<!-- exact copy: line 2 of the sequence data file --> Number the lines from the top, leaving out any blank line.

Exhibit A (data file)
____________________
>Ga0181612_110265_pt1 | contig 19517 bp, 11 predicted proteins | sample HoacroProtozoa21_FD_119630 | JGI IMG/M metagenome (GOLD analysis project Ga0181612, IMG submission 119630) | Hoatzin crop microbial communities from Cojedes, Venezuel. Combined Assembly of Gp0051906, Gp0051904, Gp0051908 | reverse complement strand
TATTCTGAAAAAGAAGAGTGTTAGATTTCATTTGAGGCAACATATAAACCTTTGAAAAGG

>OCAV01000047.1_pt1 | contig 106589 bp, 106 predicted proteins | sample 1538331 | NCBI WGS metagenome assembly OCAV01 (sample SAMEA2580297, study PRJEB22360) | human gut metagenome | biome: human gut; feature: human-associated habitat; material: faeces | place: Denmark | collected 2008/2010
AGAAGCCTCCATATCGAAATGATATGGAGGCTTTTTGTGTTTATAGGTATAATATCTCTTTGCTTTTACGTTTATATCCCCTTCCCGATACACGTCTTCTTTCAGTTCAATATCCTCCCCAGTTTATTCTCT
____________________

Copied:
TATTCTGAAAAAGAAGAGTGTTAGATTTCATTTGAGGCAACATATAAACCTTTGAAAAGG